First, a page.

View Full Version : What is the difference between a spinning and a conventional reel

05-27-2003, 07:45 AM
There are basically two types of fishing reels for surf fishing, spinning and conventional.

The spinning reel has a fixed spool and the line is wrapped around the spool by a hook or a bail that turns when you turn the reel handle. The drag is generally part of the spool and is adjusted by a knob on the front of the spool. Spinners are easy to learn and have an advantage when it comes to ease of use. They specifically shine when casting very small lures or casting into a strong headwind.

One of the inherent weaknesses with spinning reels is the fact that the line must make a 90-degree bend prior to going on the spool. The bend puts a lot of stress on the line and could become a factor when fishing for large fish in strong currents.

Spinners by their very nature put twist into the fishing line every time you cast and retrieve. Many of the newer reels have quality ball bearing line rollers that help reduce the amount of twist that the reel puts into the line. The twisting action makes spinning reels less than ideal for certain types of braided line.

The conventional reel has a spool that rotates and may or may not have a device called a level wind that lays the line evenly across the spool as it is retrieved. The drag is adjusted by either a lever or a star knob on the end of the reel near the crank handle. There is generally a clutch of some sort that disengages the spool from the drive train. Almost all conventional reels have some sort of clicker that makes noise when you leave the reel in free spool and a fish picks up your offering. The conventional reel is somewhat difficult to fish with light lures and is also problematic when fishing into a strong headwind.

While it is more difficult to learn how to cast a conventional reel it does have several advantages over a spinning reel. The conventional reel can cast heavy offerings with heavy lines farther than spinning reels. They typically have more substantial drag systems than spinning reels and it is easier to drift your bait or lure in the current with a conventional reel. The decision to choose a reel with a level wind or not should be based on the type of fishing and type of line that you plan on using. If you plan on fishing with artificial lures or eels at night or you plan on fishing with braided line you will definitely want a level wind. If you plan on still fishing or fishing with monofilament line you may find that a reel without a level wind gives you slightly more distance.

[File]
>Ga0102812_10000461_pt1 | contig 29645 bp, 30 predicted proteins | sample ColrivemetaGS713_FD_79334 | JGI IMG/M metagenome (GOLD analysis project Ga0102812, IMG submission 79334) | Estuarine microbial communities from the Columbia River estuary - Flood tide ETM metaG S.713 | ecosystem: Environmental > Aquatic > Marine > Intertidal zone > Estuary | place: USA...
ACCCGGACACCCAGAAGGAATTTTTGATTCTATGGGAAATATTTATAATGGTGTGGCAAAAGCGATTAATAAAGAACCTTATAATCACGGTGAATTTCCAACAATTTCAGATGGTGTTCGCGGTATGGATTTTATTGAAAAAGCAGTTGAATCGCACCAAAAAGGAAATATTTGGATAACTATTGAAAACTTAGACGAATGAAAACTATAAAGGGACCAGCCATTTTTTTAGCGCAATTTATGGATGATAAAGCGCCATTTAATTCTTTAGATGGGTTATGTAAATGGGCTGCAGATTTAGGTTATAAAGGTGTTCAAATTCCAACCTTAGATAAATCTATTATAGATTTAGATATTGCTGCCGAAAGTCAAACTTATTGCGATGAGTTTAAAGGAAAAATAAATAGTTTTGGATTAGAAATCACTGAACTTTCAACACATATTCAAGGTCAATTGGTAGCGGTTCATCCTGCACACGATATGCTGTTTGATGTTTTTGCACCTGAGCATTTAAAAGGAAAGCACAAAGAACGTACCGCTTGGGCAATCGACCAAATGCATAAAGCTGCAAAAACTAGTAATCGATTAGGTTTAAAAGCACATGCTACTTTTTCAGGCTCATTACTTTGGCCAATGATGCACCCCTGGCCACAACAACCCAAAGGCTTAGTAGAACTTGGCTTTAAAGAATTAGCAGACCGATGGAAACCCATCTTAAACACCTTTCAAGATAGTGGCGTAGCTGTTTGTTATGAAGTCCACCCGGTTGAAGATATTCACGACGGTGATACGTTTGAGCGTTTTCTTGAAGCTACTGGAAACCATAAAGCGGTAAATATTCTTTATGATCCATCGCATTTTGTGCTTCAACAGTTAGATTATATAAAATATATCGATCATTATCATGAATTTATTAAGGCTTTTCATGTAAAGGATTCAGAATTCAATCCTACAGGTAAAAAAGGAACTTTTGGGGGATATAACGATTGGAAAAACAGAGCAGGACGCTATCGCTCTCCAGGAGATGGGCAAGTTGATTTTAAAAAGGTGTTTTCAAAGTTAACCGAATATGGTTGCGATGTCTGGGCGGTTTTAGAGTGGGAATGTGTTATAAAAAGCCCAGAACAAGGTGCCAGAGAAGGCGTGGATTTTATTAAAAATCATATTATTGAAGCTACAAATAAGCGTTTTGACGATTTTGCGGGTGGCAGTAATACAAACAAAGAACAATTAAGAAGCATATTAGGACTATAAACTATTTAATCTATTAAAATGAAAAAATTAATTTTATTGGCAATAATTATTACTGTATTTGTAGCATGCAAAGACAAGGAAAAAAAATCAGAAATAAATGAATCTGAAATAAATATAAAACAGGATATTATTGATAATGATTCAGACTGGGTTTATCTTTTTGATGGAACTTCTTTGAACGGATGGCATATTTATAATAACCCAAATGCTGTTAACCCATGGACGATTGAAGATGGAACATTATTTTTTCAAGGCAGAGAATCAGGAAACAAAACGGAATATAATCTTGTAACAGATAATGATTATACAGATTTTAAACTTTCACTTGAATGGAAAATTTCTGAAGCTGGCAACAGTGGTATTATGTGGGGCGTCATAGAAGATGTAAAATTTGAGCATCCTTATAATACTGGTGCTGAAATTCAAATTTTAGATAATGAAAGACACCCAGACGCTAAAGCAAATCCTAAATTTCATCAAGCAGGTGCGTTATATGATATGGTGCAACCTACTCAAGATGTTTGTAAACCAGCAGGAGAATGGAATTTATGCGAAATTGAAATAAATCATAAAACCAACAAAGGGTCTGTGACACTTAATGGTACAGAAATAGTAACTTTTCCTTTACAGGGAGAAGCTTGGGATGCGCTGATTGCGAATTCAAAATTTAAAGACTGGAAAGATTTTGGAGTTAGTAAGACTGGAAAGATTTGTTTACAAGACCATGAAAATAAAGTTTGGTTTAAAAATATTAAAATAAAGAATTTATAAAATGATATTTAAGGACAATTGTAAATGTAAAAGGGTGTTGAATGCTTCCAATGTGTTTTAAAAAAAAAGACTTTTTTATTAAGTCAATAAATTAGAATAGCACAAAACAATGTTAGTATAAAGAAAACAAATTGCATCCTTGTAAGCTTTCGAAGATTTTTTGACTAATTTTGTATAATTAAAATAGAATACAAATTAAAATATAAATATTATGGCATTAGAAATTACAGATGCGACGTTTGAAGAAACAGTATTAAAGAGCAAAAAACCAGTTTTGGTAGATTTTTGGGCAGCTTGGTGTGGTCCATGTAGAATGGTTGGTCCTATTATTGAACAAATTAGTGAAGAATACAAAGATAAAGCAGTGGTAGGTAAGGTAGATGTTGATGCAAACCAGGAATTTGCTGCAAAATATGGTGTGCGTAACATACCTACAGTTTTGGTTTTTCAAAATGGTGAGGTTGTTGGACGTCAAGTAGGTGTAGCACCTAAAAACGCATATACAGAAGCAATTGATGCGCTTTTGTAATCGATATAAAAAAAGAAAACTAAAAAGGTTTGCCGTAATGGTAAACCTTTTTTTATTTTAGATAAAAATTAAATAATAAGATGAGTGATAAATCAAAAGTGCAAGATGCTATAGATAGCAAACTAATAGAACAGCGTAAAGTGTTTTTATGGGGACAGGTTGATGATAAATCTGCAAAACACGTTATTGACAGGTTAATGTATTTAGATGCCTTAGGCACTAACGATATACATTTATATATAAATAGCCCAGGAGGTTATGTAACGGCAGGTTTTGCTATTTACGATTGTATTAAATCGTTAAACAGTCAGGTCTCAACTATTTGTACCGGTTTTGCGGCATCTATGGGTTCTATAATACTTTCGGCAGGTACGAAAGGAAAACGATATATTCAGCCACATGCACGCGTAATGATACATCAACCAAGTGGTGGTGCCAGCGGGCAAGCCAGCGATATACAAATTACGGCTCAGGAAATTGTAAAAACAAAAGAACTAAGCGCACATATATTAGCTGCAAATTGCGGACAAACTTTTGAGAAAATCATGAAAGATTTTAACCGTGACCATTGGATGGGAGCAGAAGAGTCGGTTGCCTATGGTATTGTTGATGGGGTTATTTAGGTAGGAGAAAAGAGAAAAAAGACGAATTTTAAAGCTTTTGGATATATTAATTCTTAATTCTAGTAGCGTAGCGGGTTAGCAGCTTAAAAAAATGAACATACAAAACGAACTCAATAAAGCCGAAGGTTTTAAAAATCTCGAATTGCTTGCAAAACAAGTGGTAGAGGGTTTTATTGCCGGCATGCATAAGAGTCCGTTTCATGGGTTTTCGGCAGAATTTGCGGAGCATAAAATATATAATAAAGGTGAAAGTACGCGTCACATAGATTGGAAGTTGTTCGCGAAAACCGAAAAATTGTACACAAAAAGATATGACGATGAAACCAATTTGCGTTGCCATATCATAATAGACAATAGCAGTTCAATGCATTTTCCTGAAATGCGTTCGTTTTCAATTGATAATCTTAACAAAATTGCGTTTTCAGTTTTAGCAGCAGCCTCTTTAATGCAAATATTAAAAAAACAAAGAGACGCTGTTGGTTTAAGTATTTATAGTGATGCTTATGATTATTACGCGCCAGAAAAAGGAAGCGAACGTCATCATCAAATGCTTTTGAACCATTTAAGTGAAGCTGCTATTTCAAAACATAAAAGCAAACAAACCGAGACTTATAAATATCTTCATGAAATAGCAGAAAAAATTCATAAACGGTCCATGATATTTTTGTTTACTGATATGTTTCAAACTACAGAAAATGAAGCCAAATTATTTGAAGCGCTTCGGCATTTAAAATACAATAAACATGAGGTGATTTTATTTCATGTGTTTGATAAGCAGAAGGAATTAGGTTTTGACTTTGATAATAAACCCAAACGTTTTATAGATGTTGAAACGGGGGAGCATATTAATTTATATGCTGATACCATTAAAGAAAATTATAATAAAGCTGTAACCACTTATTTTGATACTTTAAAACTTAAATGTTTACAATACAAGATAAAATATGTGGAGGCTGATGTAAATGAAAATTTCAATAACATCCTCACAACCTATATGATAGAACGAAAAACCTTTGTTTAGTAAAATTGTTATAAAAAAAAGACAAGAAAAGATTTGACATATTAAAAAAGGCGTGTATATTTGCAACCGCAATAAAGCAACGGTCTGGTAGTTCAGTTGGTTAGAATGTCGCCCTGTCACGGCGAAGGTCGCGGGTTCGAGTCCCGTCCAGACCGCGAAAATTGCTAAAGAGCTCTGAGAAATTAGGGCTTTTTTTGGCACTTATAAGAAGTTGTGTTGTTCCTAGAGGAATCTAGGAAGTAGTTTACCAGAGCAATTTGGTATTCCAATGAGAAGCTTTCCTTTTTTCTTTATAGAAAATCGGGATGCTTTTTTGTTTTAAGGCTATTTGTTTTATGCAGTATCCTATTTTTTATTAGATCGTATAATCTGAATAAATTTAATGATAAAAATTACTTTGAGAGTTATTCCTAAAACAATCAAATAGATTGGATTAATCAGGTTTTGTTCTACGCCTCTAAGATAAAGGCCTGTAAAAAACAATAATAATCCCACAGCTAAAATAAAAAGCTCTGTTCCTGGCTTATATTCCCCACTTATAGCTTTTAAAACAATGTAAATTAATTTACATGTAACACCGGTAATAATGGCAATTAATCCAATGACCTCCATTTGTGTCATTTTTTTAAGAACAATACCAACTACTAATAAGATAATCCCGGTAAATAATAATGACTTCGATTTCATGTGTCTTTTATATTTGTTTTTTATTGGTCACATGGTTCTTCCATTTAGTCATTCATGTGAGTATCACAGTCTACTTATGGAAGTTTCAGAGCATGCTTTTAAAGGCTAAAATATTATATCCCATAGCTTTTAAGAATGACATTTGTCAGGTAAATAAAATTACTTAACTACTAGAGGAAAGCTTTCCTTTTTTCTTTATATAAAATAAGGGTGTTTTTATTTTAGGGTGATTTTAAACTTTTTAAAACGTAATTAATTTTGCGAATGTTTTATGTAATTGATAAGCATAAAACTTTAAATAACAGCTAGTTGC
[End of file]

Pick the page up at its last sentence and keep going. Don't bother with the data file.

The choice of what reel to use in the surf is very personal. You may find that you want both a spinning and a conventional reel for different applications. I fish a spinner in the early season with light lures and I use a conventional for most of my other fishing. It is somewhat difficult to fish into a strong wind with the conventional reel, but in those conditions the fish are often right at your feet.

12-08-2003, 01:56 PM
Fishpart - curious what your personal preferences are for surfcasting reels that are spinning & conventional? Also, any recommendation for a beginner in the conventional realm? Txs.

PS - I've read past posts and found them very useful, just wondering what your preference is.

Sent a PM, Txs for the info.